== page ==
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At UN Women, we’ve supported and done a lot of analysis of this sort, and what it reveals is clear:  women and girls from marginalized groups are consistently being left behind. We devoted an entire chapter to data reprocessing in our 2018 report, Turning Promises into Action, and have updated this in our recent efforts to monitor the SDGs, including the just released 2020 edition of the SDG Gender Snapshot.

The COVID-19 pandemic is sharpening these fault lines of inequality. Our latest report, From Insights to Action, shows how vulnerabilities faced by women from poor, marginalized, and excluded communities exacerbate their exposure and risk to the virus but not enough countries are reporting data by sex and other socioeconomic characteristics to fully understand COVID-19’s impact on women and girls. Without these data, I am afraid that the response by countries will remain inadequate.

Alison Holder: Papa Seck, based on your experience as Chief Statistician at UN Women, what are some of the greatest challenges to collecting data that accurately reflect the broader impact of social and political environments on girls, women, and gender equality? Can you share a few examples of actions that governments facing tighter budgets can still manage to take in order to ensure that data are disaggregated not only by sex and gender but by other aspects of identity, including race, ethnicity, and socioeconomic class?

Papa Seck: Data collection can be an expensive endeavor, and resources are a perennial challenge even at the best of times. Some countries are solving this challenge by using administrative data, which is the most convenient and cost-effective data source that can be used to monitor the SDGs because it is already being routinely collected. We studied six countries in Africa and found that 63 percent of the gender-specific SDG indicators can be derived from administrative sources. Imagine the potential for monitoring progress! In Ethiopia, the recommendations of the study are already being used to find ways to incorporate this data into their plans.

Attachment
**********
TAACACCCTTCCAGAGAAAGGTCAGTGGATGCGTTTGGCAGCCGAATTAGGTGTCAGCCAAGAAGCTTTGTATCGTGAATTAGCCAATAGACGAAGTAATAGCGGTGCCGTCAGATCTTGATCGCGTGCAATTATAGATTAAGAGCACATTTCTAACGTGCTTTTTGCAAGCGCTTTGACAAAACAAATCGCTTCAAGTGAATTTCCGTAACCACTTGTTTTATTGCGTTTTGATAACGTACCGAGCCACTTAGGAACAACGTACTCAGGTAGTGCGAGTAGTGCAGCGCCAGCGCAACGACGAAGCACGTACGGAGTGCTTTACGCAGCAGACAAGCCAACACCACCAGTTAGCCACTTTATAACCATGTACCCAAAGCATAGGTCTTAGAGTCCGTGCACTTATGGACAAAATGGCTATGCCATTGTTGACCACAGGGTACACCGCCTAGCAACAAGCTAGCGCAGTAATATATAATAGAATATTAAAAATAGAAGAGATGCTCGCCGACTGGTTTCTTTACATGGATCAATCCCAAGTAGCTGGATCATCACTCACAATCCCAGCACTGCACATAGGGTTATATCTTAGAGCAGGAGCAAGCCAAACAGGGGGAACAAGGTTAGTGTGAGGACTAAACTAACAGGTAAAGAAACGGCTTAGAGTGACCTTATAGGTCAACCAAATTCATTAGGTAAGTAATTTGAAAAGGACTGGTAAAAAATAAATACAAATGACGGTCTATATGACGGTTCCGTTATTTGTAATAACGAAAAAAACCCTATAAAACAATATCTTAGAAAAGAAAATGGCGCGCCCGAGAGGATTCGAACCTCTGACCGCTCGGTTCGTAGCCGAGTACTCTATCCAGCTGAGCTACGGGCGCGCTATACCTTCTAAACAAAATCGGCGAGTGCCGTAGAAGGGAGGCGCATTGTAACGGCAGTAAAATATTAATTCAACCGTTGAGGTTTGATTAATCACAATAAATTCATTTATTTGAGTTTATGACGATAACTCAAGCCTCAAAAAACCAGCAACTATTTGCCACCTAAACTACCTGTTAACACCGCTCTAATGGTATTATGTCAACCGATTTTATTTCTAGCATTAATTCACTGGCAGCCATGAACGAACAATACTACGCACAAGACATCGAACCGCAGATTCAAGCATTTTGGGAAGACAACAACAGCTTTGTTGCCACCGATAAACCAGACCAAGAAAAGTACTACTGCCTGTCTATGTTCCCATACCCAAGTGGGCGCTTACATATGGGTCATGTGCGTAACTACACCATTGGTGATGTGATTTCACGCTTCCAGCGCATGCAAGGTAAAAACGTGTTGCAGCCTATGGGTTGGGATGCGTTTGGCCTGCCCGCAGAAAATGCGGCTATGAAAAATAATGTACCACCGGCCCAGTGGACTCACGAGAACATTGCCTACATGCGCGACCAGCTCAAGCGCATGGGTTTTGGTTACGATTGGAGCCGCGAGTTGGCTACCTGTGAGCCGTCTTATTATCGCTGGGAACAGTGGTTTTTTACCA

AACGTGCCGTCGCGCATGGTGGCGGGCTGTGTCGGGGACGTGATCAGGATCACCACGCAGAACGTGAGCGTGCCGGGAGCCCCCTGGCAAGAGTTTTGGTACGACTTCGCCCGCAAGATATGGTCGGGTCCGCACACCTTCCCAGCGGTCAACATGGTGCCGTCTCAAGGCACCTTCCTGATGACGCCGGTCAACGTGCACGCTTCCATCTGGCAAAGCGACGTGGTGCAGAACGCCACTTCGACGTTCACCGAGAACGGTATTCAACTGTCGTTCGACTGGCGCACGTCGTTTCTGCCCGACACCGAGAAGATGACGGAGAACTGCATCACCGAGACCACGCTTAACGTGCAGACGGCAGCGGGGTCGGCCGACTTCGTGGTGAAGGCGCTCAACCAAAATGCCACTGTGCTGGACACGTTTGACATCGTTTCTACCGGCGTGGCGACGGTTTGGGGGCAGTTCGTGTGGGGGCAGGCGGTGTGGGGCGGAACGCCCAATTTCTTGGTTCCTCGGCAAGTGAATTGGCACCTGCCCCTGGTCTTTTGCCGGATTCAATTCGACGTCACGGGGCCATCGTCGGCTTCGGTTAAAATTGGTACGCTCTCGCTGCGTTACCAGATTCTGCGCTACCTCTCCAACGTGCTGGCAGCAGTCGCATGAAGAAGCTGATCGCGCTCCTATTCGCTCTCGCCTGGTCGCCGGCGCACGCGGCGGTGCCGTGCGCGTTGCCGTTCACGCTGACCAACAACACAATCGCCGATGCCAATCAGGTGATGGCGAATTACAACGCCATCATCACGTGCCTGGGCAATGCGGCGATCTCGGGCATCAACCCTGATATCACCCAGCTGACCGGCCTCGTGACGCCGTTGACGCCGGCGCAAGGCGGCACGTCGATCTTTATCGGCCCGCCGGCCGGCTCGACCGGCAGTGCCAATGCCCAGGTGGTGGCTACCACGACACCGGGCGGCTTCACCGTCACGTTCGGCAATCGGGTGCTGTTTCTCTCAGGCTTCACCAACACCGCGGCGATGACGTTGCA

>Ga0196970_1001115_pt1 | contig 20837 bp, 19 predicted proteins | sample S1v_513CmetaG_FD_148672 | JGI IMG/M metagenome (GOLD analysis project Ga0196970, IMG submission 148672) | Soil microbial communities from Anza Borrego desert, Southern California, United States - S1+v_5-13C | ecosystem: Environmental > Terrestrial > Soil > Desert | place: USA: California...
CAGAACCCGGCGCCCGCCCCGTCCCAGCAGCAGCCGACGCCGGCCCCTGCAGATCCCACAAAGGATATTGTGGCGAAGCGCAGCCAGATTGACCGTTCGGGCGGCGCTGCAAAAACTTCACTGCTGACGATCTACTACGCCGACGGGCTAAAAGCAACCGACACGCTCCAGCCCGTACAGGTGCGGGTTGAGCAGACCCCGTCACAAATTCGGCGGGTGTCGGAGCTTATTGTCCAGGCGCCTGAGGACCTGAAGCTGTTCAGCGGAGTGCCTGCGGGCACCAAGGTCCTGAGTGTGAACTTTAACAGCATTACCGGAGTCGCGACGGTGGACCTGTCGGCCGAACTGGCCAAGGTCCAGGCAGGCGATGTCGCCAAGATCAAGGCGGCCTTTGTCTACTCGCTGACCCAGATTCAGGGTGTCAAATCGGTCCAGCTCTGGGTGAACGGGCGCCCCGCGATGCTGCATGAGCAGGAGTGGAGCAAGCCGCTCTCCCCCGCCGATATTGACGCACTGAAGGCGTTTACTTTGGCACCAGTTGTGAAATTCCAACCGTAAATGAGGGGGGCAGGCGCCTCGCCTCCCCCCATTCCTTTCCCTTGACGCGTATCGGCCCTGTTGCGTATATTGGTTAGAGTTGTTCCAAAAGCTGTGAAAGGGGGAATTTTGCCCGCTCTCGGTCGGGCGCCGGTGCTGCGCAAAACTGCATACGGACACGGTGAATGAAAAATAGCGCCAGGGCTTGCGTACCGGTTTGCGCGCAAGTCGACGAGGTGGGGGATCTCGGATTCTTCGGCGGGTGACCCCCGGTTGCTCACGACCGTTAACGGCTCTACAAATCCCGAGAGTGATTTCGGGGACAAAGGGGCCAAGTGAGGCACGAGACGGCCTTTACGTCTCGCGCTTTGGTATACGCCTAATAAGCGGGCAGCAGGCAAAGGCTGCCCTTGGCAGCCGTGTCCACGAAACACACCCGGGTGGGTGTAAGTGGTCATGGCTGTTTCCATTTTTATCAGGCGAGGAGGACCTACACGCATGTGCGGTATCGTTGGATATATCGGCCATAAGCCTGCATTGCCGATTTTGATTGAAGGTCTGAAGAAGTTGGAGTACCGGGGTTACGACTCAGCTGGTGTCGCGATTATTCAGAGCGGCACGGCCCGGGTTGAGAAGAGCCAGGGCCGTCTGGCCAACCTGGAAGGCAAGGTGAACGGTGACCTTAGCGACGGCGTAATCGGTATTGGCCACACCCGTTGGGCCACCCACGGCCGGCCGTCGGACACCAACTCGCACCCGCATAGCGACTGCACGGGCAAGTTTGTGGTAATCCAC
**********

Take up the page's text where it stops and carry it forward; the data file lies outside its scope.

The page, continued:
Household surveys also have the potential to improve data disaggregation to ‘leave no on behind.’ But to realize their full potential, they need more support. And as I said above, reprocessing them generates new findings. We are seeing this happen in Kenya and Tanzania as part of the Women Count program where reprocessing survey data are generating new data on women’s economic empowerment to improve SDG monitoring. In Kenya, working with the Kenya Bureau of Statistics and the Council of Governors, through data reprocessing, we produced the first-ever county gender data sheets for an initial 10 out of 47 counties. The county gender data sheets brought about three new women’s empowerment-related legislations in Kitui County and directly informed decision-making on the supply of contraceptives in Kirinyaga County.

The Inter-Secretariat Working Group on Household Surveys, which I co-chair with the World Bank, fosters improvement in national, regional, and international household survey programs to improve SDG monitoring. With more donor support, a lot could be achieved thought this mechanism.


Read the full Q&A on Deliver for Good.